A selective combination of the principles of a thermal mass flow meter and constant temperature anemometry was used to develop a solid mass flow meter that improves significantly on the flow meter developed by De Vos et al (2010). The flow meter has a measurement plate that is kept at a constant temperature. Due to conductive heat transfer between the entrained solids and the measurement plate, additional power is needed to maintain the plate at this setpoint temperature value. This additional power was correlated against the average solids flow rate. The calibration curve shows a linear relationship between the power measurement and the entrainment flux for entrainment fluxes between 3.4 x 10-4 kg/(m2.s) and 7.5 x 10-3 kg/(m2.s). Deviation from a linear response at lower entrainment fluxes may be caused by a longer residence time of fine particles on the measurement plate due to lower shear forces. At higher entrainment fluxes the power measurements were unreliable due to poor temperature control. The turndown ratio of the linear section of the calibration curve is approximately 3 times that of the linear part of the calibration curve of the flow meter developed by De Vos et al (2010). Even further improvement is possible with better temperature control. In a case study to test the applicability of the flow meter to measure changes in entrainment rate associated with hydrodynamic properties other than a change in gas superficial velocity, small amounts of ethanol were dosed to the inlet air. The continuously measured entrainment rate increased at lower ethanol dosing rates but decreased as the dosing rate of ethanol was increased. The increase in entrainment rate may be explained by a reduction in static electricity in the bed, while the decrease at higher dosing rates may be as a result of increased powder cohesivity.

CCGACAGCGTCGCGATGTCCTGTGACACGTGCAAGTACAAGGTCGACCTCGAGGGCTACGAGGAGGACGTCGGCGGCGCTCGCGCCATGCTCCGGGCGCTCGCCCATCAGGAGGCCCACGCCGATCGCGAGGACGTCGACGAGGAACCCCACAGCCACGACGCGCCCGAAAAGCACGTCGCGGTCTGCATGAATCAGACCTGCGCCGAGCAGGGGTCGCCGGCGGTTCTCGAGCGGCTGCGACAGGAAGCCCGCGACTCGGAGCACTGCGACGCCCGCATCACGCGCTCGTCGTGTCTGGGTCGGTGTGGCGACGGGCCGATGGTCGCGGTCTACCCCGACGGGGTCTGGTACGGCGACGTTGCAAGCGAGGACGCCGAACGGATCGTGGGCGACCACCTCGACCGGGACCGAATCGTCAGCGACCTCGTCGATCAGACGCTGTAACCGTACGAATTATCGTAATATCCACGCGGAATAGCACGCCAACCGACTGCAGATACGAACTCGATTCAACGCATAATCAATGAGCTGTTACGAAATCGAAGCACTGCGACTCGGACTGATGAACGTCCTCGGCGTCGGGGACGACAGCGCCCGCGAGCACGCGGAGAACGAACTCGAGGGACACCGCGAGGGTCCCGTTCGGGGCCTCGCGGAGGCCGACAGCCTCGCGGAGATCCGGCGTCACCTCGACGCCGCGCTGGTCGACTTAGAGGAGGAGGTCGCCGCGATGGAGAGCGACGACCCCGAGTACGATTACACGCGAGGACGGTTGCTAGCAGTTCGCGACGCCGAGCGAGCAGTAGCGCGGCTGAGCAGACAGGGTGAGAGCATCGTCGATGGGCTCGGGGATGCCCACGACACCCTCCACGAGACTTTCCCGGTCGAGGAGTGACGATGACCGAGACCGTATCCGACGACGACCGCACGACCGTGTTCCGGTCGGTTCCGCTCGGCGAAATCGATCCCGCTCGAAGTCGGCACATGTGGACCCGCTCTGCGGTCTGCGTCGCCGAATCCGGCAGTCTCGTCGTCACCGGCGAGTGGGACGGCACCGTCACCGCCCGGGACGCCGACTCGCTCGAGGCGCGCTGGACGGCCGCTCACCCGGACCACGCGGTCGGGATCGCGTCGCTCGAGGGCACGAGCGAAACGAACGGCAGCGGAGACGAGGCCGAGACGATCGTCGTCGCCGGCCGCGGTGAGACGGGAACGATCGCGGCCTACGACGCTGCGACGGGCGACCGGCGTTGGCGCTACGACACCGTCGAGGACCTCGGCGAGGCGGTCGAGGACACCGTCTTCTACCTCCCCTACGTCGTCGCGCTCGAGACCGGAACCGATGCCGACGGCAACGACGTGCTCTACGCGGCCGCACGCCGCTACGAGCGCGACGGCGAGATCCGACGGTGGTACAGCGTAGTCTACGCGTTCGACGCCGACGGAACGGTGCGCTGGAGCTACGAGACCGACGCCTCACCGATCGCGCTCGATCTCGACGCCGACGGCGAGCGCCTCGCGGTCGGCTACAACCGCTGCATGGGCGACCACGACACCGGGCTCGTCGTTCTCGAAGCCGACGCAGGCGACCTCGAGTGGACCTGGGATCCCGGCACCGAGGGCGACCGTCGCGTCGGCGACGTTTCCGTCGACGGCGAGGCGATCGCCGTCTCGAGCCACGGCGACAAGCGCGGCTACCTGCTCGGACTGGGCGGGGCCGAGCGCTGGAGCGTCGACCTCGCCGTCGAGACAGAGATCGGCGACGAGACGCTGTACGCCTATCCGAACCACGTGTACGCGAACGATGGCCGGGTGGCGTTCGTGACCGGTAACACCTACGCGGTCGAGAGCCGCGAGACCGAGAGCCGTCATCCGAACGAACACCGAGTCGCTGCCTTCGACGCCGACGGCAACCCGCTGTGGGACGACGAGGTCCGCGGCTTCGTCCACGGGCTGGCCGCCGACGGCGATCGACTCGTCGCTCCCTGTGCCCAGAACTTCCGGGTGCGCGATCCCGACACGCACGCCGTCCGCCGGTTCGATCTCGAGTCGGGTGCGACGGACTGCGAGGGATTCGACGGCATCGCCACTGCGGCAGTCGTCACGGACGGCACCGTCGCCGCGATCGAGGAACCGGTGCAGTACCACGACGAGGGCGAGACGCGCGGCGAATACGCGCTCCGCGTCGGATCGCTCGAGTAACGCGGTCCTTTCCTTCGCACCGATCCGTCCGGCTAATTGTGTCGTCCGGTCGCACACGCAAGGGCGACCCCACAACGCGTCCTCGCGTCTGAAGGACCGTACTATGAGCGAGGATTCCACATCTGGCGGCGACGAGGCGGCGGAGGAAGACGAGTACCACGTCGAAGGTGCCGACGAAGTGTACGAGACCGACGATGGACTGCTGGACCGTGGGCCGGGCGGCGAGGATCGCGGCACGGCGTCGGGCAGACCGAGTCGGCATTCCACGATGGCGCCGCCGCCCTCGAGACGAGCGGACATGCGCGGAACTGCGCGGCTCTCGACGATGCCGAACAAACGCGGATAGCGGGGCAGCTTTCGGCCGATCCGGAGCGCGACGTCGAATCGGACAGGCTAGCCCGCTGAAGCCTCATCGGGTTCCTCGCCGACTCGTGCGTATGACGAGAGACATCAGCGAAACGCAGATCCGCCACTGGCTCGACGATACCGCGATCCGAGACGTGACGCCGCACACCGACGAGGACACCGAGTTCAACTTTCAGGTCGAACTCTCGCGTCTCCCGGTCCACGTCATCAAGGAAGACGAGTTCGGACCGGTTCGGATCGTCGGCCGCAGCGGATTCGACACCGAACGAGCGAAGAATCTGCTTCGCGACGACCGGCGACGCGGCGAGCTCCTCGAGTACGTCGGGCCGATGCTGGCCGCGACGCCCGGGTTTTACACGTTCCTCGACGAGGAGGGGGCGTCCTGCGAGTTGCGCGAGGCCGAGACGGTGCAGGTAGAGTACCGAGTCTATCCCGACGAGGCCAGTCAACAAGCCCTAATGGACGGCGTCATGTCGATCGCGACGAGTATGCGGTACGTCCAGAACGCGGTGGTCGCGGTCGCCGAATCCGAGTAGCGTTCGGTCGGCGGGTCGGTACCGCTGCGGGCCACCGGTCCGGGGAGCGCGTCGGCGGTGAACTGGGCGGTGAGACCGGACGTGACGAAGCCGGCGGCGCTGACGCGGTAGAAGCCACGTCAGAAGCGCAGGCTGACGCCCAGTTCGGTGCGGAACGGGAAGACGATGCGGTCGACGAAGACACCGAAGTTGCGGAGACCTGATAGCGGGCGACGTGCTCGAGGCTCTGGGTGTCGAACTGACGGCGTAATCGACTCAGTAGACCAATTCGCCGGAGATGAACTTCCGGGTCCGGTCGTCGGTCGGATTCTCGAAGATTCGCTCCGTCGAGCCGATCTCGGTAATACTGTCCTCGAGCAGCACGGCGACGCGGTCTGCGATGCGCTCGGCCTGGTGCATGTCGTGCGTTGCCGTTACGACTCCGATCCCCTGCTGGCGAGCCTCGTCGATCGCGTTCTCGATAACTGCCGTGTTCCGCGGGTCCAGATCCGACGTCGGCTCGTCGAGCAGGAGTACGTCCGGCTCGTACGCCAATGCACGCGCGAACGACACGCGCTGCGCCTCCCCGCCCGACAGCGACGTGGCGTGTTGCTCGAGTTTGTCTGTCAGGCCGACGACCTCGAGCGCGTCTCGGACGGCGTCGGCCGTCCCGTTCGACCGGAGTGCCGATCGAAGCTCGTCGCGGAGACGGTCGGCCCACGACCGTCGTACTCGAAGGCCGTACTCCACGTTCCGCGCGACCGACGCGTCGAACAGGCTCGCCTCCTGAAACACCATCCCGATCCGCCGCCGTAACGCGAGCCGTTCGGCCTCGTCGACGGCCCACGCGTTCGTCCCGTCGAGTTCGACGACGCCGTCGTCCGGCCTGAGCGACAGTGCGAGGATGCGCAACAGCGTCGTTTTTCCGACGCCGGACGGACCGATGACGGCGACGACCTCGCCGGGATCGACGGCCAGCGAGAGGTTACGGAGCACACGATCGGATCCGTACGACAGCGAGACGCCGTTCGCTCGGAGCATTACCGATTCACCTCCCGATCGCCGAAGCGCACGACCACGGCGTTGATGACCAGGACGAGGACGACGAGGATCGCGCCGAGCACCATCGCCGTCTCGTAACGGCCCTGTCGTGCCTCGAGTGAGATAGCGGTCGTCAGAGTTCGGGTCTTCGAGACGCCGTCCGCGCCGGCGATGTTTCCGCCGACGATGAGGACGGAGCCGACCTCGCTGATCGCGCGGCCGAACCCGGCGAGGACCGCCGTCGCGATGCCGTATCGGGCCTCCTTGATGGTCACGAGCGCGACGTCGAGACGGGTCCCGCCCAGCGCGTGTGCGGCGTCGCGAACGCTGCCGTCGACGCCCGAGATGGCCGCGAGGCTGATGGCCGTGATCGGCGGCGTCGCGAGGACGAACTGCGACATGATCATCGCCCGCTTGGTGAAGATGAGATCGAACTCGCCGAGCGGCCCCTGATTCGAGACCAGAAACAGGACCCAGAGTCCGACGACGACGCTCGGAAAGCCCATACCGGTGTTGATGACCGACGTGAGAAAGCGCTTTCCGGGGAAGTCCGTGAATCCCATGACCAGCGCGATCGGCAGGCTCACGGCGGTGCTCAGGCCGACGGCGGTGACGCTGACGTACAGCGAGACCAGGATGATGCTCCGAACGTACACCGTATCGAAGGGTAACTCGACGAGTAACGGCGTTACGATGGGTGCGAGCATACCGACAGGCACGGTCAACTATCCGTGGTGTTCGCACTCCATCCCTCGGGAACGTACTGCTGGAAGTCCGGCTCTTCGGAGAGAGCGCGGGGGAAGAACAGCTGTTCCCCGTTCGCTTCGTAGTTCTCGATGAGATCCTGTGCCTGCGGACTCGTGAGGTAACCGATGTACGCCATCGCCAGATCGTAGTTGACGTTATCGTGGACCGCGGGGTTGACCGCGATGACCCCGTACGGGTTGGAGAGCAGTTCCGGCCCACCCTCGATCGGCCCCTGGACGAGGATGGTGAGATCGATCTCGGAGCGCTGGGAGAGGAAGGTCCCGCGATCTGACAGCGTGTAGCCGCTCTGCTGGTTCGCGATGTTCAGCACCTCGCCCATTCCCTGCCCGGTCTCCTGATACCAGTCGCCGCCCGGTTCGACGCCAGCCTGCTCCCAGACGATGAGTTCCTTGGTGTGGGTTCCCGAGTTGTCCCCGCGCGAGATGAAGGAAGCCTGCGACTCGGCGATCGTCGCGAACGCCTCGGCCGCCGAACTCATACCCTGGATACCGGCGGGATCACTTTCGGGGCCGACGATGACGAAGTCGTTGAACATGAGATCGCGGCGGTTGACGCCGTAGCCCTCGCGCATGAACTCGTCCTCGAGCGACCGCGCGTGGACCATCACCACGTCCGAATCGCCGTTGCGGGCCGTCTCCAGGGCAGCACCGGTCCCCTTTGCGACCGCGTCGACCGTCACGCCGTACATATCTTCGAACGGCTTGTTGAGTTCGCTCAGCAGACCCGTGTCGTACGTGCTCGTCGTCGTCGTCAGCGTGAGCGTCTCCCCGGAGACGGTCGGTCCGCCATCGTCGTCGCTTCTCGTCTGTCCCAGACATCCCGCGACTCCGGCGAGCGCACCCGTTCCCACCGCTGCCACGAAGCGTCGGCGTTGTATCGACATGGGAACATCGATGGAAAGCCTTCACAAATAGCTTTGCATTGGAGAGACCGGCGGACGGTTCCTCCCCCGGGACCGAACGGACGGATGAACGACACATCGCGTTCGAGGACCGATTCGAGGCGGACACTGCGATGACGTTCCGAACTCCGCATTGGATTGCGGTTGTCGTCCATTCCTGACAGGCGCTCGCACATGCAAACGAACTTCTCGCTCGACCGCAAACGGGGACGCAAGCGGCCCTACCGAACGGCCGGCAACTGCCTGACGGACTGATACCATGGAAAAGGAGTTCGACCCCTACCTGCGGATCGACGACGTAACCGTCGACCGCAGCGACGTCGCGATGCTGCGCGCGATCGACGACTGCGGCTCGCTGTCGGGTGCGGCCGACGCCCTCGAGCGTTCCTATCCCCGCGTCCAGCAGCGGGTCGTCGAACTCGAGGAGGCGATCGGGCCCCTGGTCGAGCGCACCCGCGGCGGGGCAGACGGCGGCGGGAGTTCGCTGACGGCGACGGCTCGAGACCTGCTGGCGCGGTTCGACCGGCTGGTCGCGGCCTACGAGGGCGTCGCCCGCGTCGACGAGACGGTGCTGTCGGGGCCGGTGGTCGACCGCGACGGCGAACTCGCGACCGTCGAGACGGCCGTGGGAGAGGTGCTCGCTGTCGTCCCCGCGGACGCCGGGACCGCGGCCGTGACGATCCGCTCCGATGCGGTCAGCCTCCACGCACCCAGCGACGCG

Dissertation (MEng)--University of Pretoria, 2012.